Our culture right now is being dominated by sex — whether it be separation from gender, sexual orientation, sexual identity, or varieties of sexual intercourse. The LGBTQ+ movement seems to be holding all the social cards. They are the most protected group in our society, and any “offense” toward them results in the loss of careers and opportunities for anyone who dare be critical (just ask Kevin Hart and the Colorado bakers who refused to bake for a gay wedding).
They are winning court battles across the nation and have been very successful in marginalizing traditional Christian beliefs about marriage. Equality is the name of the game, and Christianity is the biggest loser in this era.
Sexuality is on tv. It’s in movies. It has become the number one church killer as pastors commit adultery and other leaders are raping children. Infidelity ruins marriages. Unprotected sex leads to teen pregnancy and oftentimes ends in abortion.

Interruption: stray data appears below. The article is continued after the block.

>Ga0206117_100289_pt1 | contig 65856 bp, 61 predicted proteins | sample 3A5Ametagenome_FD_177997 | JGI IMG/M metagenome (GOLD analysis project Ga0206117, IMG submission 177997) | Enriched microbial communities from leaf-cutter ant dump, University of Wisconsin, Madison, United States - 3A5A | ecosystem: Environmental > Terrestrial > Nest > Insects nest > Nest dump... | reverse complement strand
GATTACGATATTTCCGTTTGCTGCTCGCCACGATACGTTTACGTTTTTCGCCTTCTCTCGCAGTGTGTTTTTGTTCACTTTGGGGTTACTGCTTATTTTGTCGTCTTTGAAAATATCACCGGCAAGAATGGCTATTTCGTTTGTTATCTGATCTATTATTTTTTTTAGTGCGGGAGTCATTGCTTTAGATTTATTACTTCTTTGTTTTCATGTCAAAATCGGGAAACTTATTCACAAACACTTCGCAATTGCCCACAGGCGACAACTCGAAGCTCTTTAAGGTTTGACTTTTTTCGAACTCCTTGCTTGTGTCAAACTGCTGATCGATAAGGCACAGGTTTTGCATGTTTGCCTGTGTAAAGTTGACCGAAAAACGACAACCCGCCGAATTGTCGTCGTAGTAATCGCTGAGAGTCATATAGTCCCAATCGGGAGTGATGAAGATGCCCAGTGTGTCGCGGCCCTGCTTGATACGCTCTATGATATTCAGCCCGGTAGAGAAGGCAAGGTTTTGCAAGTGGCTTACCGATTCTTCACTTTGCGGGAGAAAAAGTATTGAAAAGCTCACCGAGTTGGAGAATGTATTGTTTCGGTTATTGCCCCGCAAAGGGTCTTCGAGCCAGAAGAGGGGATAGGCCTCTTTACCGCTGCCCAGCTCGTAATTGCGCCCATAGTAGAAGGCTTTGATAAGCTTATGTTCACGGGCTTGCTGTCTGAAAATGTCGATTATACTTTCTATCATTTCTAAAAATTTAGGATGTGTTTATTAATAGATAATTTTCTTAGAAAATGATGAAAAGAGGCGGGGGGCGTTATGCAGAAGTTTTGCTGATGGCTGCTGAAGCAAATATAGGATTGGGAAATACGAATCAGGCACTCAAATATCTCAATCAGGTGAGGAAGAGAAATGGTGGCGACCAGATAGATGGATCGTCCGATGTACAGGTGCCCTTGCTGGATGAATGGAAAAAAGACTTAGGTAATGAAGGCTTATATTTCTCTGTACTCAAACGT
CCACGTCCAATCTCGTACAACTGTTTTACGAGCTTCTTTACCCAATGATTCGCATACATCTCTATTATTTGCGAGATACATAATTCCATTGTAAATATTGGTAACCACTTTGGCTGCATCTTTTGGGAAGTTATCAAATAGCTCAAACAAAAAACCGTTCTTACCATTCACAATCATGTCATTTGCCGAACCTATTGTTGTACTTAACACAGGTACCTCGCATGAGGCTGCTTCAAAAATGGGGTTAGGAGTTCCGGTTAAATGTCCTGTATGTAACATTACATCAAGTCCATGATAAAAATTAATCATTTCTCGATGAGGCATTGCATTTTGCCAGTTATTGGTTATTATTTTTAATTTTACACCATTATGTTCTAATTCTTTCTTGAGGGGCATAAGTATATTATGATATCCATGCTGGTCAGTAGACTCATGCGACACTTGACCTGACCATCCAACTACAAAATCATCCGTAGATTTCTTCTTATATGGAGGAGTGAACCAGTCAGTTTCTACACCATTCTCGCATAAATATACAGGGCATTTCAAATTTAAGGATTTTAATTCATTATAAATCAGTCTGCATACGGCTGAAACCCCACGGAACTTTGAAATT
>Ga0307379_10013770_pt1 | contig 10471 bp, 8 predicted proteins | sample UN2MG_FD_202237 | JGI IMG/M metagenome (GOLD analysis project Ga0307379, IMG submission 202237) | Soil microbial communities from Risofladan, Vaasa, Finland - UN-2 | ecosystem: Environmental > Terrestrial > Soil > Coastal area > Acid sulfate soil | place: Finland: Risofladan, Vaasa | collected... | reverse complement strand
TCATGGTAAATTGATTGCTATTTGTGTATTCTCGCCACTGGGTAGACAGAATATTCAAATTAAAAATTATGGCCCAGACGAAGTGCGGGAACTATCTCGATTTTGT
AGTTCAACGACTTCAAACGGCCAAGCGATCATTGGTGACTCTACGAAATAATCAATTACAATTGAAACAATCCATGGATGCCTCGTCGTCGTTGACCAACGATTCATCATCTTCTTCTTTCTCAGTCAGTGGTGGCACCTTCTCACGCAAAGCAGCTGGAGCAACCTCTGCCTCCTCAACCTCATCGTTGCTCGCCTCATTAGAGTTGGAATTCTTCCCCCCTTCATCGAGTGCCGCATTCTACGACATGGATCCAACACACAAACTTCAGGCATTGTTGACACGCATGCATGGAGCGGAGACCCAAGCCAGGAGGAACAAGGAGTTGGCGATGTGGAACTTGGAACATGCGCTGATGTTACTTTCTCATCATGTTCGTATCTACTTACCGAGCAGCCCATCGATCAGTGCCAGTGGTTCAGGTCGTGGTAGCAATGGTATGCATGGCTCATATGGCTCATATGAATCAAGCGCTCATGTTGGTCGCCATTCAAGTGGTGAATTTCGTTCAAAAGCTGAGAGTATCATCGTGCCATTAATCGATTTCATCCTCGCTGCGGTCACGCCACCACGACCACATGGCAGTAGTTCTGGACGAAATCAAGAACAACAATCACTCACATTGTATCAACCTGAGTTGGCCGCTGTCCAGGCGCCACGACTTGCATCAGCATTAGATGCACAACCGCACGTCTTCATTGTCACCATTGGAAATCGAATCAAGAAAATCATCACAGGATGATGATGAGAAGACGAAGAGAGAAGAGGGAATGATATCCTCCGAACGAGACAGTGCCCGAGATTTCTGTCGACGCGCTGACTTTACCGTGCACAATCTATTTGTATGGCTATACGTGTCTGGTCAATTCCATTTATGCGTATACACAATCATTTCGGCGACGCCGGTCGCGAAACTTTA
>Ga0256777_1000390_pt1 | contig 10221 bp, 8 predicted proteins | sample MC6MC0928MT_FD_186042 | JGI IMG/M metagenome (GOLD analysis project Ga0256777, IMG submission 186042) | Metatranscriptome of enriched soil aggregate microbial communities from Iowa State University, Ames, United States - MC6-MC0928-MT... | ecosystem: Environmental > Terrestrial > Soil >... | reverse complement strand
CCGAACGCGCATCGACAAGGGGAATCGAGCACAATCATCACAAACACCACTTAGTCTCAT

Meanwhile, our pulpits are silent. Our youth groups would not dare broach the subject. Even if Christian parents discuss sex with their kids, it is usually one awkward conversation. The rest of the matter is left up to peers, teachers, schools, movies, tv shows, magazines, commercials, billboards, music, and every cultural weapon that the Devil can throw at our children.
If Christians are not learning about sex in church, they will learn it from the world.
Our pulpits are silent. Our youth groups would not dare broach the subject. Even if Christian parents discuss sex with their kids, it is usually one awkward conversation. The rest of the matter is left up to peers, teachers, schools, movies, tv shows, magazines, commercials, billboards, music, and every cultural weapon that the Devil can throw at our children.
Hiding in the shadows while the wicked principalities, powers, and rulers of the darkness of this world are launching fiery darts us from every angle is folly.
We must remain vigilant, not ignorant.
Ignorance is Not Bliss
Regardless of what the old idiom says, in the case of Christianity, ignorance is NOT bliss. The “wages of sin is death” (Rom. 6:23), so hiding in the shadows literally results in souls spending eternity in the Lake of Fire.